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American attitudes to non-American doctors

Discussion in 'General International Discussion' started by miscalculated, Sep 2, 2002.

  1. miscalculated

    miscalculated Senior Member
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    After reading a few threads on this forum I've got the impression that American medical students look down their noses at foreign graduates and even label us FMGs/IMGs. I get the feeling there is a lot of stigma attached to this "FMG/IMG" term and that American students think their medical degree is the only one worth having. But what about doctors from other economically developed countries like Great Britain, Ireland, France and Germany? Are our medical degrees seen as inferior?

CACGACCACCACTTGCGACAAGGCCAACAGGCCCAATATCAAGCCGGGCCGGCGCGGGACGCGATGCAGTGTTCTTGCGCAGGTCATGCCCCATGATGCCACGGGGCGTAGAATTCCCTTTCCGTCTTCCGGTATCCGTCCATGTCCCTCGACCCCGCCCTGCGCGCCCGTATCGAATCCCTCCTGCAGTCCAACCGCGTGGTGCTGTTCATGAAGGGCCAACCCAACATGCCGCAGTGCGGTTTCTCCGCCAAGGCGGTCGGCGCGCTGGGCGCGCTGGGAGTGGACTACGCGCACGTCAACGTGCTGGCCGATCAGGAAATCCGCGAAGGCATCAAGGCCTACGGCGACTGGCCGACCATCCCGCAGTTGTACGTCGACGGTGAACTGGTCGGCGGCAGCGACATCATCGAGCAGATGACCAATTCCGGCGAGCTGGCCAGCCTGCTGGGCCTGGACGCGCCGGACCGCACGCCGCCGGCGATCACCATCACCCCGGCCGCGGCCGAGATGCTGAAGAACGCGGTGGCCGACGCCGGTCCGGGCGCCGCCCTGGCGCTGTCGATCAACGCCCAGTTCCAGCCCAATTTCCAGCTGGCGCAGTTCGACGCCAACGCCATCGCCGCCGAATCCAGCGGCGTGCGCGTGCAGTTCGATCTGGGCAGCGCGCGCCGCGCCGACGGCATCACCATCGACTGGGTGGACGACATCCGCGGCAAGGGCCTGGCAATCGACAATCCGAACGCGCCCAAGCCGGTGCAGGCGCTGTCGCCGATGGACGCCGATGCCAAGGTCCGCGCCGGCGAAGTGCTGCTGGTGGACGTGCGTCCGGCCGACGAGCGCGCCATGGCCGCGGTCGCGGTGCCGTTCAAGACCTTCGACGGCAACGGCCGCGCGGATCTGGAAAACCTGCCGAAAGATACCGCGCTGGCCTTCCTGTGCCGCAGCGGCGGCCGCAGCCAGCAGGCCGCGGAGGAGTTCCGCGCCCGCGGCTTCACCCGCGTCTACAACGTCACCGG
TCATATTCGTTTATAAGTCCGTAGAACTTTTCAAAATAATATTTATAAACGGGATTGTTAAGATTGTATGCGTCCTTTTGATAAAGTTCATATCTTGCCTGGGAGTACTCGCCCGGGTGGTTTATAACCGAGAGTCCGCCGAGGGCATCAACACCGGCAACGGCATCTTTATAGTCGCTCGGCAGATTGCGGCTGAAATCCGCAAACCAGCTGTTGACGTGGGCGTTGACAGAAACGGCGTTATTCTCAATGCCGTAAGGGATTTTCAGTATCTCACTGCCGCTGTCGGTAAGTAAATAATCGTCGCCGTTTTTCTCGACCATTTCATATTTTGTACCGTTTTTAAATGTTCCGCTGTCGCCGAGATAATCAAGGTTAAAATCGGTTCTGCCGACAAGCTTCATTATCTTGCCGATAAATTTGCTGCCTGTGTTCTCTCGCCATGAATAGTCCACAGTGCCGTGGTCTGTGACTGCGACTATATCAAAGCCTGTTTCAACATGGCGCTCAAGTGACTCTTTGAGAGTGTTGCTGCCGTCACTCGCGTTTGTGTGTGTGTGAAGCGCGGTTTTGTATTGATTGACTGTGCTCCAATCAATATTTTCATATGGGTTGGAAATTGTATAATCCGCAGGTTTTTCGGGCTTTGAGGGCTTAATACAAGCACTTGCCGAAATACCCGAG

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  3. leorl

    Physician Moderator Emeritus Lifetime Donor Classifieds Approved 10+ Year Member

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    I don't think degrees from developed countries (UK/Ireland/AUS/France/etc) are regarded as inferior, but I would always be prepared to deal with American arrogance. I can't say that there aren't those who think US med ed is the most superior, but I haven't really met any who lord over others based on education. There's quite a lot of FMG's in the US. I think the main stigma may be between US and caribbean students, but generally the ones educated in developed (and English-speaking) countries do not encounter that type of thinking.
     
  4. will_lam

    will_lam Junior Member
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    Aarrgghh?.do we really have to get into this again? Doesn?t anyone use the search feature to get answers from previous posts? The reality is that there is no definitive answer to this question.